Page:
- Start an emergency fund: A shocking number of people don’t have emergency savings. Up to 25 percent of adults in the U.S. don’t have any emergency money in the bank. If that sounds like you, take a step to change it today. Open a savings account and stick $5 or more in it today if you can afford it. Don’t have any money? Consider selling something you own or get creative about earning money for your account. Although it may not seem like much, frequent small deposits into your account will add up fast. Shoot for at least $1,000 and eventually strive to set aside three to six months of expenses in your emergency fund.
- Create a budget: It’s hard to get ahead if you overspend. That’s where a budget comes in. It can help you pinpoint how badly you’re digging yourself into a hole each month or identify how you can do better. Make a list of your essentials, such as rent, food, transportation, and debt payments. If you are spending more than you’re taking in each month, find solutions like cutting the cable or taking in a roommate.
- Join your 401K at work: You haven’t truly achieved financial wellness unless you’re saving for the future. Even if you only start with 1 percent deductions, you must join your company’s 401K as soon as you can. If you don’t, you’re likely leaving free money on the table because you’re not taking advantage of the company match most workplaces offer. Make it a point to raise your contributions by a percentage or two each year for the next five or ten years.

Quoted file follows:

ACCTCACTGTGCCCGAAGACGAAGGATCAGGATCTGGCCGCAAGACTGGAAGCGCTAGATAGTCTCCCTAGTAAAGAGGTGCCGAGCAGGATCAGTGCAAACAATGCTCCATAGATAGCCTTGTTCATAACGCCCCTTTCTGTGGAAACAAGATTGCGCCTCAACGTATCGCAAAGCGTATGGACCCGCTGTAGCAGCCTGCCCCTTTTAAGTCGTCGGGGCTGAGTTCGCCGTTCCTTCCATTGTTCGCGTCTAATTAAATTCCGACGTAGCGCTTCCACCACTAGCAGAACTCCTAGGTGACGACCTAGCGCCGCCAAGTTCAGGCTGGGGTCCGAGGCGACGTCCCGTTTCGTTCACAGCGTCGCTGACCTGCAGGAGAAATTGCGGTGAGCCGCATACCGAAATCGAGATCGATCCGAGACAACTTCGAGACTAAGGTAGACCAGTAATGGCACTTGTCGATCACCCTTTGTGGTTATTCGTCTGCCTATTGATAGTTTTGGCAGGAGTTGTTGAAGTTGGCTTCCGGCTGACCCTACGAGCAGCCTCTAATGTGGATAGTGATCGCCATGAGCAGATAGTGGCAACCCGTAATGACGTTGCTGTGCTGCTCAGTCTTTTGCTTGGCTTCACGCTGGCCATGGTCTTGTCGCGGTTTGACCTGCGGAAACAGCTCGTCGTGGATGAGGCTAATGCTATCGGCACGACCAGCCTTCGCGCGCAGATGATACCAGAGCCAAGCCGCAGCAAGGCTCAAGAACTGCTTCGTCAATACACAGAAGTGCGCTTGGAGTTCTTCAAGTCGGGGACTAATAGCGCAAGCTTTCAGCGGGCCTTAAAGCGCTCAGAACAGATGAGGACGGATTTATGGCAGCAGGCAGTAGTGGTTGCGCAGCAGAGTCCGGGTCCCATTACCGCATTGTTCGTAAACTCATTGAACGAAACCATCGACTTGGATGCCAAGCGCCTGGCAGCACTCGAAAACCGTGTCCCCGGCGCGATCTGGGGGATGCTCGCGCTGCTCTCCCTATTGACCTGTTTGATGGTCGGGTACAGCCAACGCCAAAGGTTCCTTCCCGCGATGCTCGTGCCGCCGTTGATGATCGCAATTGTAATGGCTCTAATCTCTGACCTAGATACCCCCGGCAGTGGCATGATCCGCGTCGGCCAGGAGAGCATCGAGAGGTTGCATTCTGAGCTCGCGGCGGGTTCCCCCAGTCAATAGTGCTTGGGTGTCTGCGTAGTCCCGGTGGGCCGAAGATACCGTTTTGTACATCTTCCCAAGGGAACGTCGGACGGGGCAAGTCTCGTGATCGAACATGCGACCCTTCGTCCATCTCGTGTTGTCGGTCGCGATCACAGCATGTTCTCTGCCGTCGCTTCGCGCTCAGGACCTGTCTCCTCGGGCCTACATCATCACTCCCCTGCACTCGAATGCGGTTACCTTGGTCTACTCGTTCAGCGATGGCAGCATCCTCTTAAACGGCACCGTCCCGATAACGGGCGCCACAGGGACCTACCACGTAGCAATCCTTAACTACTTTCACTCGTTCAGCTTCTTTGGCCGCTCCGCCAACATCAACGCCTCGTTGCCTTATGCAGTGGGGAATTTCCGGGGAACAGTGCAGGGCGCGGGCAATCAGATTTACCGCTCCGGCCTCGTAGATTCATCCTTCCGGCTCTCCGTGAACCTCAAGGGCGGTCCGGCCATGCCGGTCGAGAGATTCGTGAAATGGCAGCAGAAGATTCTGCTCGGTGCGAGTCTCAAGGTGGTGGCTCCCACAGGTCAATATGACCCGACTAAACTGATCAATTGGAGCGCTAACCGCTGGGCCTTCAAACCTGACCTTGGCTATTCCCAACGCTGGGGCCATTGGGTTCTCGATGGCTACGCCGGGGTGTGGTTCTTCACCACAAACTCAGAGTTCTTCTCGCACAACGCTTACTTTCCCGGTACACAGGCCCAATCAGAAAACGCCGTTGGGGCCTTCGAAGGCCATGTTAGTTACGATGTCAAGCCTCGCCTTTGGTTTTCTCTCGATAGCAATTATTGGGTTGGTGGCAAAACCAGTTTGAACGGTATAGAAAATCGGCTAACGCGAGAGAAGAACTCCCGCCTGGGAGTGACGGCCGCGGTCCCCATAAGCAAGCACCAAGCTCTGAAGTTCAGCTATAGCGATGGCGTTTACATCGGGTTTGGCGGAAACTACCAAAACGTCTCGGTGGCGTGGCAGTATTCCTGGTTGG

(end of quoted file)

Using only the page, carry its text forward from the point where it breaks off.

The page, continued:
- Pay your bills on time: This will boost your credit score. Keeping your credit score high is a great way to save yourself money in the present and the future. It’s an incredibly important part of your financial wellness.
After you’ve done these things, you might be ready to take things to the next level with these additional steps.
- Look into insurance: Financial wellness means exploring or planning for all possibilities, like disability and life insurance. You may not need disability insurance, but it’s wise to make an educated choice. Learn what it covers and how much it costs and then decide.
- Dig yourself out of debt: Start with your credit card debt. Knock that out as quickly as you can. Even if it means making sacrifices, such as cutting your entertainment budget, trading your new car in for something used, or getting a second job. You’ll feel better when you no longer owe credit card debt. When that’s conquered, start chipping away at your student loans, car loan, home loan, and any other debt you carry. The ultimate goal is to be debt-free.
- Visualize your future and retirement: Write down what you’d like to do with your life. How
early you’d like to retire, what you’d like to do in retirement, or any secret money-related goals you have for yourself. Spend a few minutes to daydream. Our daydreams are powerful stuff – they can cause you to spring into action and work with a laser focus toward your goal.
Don’t Let Money Control You
Your life will be so much happier, healthier, and richer – both in terms of dollars and experiences – if you take responsibility for your financial wellness. You won’t worry as much. You’ll have less friction with others. You’ll finally feel in charge of your own life and destiny. And that’s something you can’t put a price tag on.